For most all-star cheerleaders, tumbling is a skill that is picked up either before cheer altogether, or is learned along with cheer at a very young age.
I was introduced to power cheer at an age where most elite cheerleaders are already competing at world’s – and here I was, seventeen and learning double-base cradles. Tumbling wasn’t much of a question – on my high school team our most advance tumbling pass was a running cart-wheel. Our routines didn’t even have a tumbling section.
Then I somehow made it on my college team, where I realized I’d have to learn to tumble pretty quickly if I wanted to continue cheering. I remember watching a level 1 team at my first competition and admiring their back walkovers, which seemed like a difficult feat to me. Handsprings felt like something I could only dream of, and people who could handspring were my idols.
So after a gruelling three-month summer of once a week tumbling, I managed to achieve a bridge-walkover. Though I had once marvelled at this skill, I wasn’t satisfied in the least. I was by far one of the oldest girls in the class, and I watched with envy as 14 year-olds tucked, flipped, and twisted effortlessly. My semi-walkover seemed pathetic in comparison. I had level 1 tumbling (barely) on a level 5 team.
I knew that if I could just spend more time and practice a lot, I could achieve a handspring. And OH, how I wanted that handspring!
I was never quite satisfied with skills I achieved, even in stunting. I wanted to get my scorp in the air so bad, and while I was happy the day I got it, by next practice I was already looking ahead to what skills I still hadn’t achieved. The same ethic applied to my tumbling. A back walkover meant nothing since the day I got it.
The following year I transitioned to all-star cheer. They didn’t have a tumbling requirement, but I knew that if I wanted to go far I’d have to tumble. I had an advantage, being a flyer, but I still didn’t feel like a well-rounded cheerleader. After all, what kind of cheerleader couldn’t tumble?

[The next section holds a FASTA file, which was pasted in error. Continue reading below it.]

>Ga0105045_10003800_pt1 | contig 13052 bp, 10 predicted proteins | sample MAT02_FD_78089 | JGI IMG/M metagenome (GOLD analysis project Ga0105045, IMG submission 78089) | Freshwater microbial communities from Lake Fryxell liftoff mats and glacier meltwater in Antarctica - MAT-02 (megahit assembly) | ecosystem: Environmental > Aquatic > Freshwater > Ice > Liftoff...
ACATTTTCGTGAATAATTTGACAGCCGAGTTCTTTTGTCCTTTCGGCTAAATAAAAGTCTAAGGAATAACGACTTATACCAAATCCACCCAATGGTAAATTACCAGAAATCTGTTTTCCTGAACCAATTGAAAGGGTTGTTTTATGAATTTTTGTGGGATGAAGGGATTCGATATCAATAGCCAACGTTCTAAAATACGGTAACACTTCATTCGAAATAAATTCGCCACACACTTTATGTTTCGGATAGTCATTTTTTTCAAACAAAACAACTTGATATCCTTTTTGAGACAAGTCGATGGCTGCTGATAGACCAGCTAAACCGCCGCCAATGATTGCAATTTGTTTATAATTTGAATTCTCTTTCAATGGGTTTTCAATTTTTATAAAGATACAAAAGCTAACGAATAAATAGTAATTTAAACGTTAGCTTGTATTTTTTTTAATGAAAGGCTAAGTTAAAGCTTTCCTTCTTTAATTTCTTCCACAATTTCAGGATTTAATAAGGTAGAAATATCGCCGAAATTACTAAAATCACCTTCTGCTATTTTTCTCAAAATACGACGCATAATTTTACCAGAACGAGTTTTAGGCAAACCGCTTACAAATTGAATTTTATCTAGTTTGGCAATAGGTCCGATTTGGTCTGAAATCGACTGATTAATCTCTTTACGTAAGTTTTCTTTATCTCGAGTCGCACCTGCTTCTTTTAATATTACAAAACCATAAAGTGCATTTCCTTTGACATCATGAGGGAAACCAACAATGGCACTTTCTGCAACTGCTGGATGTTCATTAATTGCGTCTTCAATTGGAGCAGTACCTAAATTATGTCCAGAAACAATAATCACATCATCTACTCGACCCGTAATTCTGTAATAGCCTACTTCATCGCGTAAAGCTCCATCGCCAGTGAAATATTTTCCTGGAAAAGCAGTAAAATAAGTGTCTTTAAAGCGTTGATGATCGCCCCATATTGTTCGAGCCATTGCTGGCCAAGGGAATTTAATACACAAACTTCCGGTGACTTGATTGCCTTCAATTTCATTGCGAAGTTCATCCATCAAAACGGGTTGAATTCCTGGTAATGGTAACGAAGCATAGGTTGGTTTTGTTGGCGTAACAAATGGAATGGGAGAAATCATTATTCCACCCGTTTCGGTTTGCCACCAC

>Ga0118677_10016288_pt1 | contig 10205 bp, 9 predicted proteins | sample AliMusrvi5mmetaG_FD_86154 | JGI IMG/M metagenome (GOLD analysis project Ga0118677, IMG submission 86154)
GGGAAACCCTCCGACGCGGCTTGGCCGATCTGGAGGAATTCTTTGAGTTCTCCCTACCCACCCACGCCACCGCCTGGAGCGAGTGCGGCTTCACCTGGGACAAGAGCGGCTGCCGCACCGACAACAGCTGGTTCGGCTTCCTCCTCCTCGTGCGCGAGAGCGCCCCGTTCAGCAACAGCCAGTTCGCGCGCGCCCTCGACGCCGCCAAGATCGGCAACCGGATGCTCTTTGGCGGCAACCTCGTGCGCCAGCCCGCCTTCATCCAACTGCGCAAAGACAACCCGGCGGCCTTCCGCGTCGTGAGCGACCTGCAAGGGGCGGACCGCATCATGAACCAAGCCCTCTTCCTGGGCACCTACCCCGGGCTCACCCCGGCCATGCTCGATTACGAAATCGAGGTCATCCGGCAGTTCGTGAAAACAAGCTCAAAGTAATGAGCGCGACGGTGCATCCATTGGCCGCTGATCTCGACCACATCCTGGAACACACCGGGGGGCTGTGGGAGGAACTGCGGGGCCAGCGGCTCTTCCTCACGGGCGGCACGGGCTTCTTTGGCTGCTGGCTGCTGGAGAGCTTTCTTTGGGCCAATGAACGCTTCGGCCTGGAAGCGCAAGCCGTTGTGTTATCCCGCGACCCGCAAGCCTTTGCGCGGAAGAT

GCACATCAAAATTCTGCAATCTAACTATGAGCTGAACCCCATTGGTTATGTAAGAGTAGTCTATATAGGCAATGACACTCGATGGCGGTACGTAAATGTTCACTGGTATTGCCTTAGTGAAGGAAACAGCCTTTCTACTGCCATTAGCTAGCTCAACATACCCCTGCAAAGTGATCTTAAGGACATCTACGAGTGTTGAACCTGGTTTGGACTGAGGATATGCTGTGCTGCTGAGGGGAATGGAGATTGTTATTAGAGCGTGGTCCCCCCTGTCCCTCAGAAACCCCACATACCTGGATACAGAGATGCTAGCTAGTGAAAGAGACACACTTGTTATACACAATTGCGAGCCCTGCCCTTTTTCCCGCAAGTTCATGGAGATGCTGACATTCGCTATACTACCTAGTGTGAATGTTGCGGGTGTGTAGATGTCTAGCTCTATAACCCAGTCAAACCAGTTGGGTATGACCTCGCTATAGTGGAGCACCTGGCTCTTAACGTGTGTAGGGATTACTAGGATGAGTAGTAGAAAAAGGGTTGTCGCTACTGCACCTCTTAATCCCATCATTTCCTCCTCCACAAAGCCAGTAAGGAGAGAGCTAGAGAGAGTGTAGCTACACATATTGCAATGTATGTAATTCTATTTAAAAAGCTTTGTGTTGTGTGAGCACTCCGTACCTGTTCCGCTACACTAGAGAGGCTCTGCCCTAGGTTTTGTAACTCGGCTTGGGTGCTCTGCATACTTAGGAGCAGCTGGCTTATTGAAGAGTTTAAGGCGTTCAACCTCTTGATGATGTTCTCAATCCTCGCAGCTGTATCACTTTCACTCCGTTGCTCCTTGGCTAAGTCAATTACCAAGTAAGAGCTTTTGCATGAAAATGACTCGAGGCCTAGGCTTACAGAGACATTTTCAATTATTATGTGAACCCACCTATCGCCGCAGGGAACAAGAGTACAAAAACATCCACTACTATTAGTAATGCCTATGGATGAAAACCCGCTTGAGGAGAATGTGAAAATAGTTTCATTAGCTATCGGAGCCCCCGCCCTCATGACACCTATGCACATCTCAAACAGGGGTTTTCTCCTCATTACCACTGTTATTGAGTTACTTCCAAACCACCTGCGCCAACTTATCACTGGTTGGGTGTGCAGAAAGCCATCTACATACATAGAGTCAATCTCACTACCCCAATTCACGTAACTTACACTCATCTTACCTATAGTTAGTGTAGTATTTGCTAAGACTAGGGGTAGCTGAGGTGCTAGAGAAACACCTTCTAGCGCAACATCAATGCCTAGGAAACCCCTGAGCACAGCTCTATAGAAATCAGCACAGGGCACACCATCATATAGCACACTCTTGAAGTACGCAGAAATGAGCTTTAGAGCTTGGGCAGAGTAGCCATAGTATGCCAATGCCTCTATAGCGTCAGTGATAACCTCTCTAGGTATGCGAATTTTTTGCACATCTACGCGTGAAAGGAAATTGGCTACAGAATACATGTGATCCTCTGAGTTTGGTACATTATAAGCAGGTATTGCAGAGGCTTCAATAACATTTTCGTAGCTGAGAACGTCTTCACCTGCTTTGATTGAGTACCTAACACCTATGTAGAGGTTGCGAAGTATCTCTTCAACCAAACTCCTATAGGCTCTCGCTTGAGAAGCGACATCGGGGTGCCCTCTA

At the time, I couldn’t take any more tumble classes, because the gym was too far away from my school, and I couldn’t afford the costs either.
Finally, in my last year of university, and at 21 years old, I put my mind into achieving some basic tumbling, and I started taking private lessons at a gymnastics gym close to my school. After 3 lessons, I was doing unassisted back handsprings on the trampoline, and learning back tucks off the mini tramp. I’ve been taking lessons for a month and a half, and am starting to work on round-off back handsprings on the tumble track. I thoroughly enjoy the classes, and feel no pressure because I’m only competing with myself, and every small feat feels big to me. I hope to take my handsprings to the floor soon, and believe I can do it.
But I can’t help but wonder if my body will give out at some point, and limit my progress. After all, most tumblers start out much younger than me. The non-tumblers on my team all claim that they’re too old to learn to tumble, but is that just a restriction of the mind, or is it really possible to learn to tumble at twenty? Is there an age that’s too old for this sport? Or can willpower trump age? Does this age apply to stunting too? I’m not sure, but I’m not about to let the answer stop me from trying.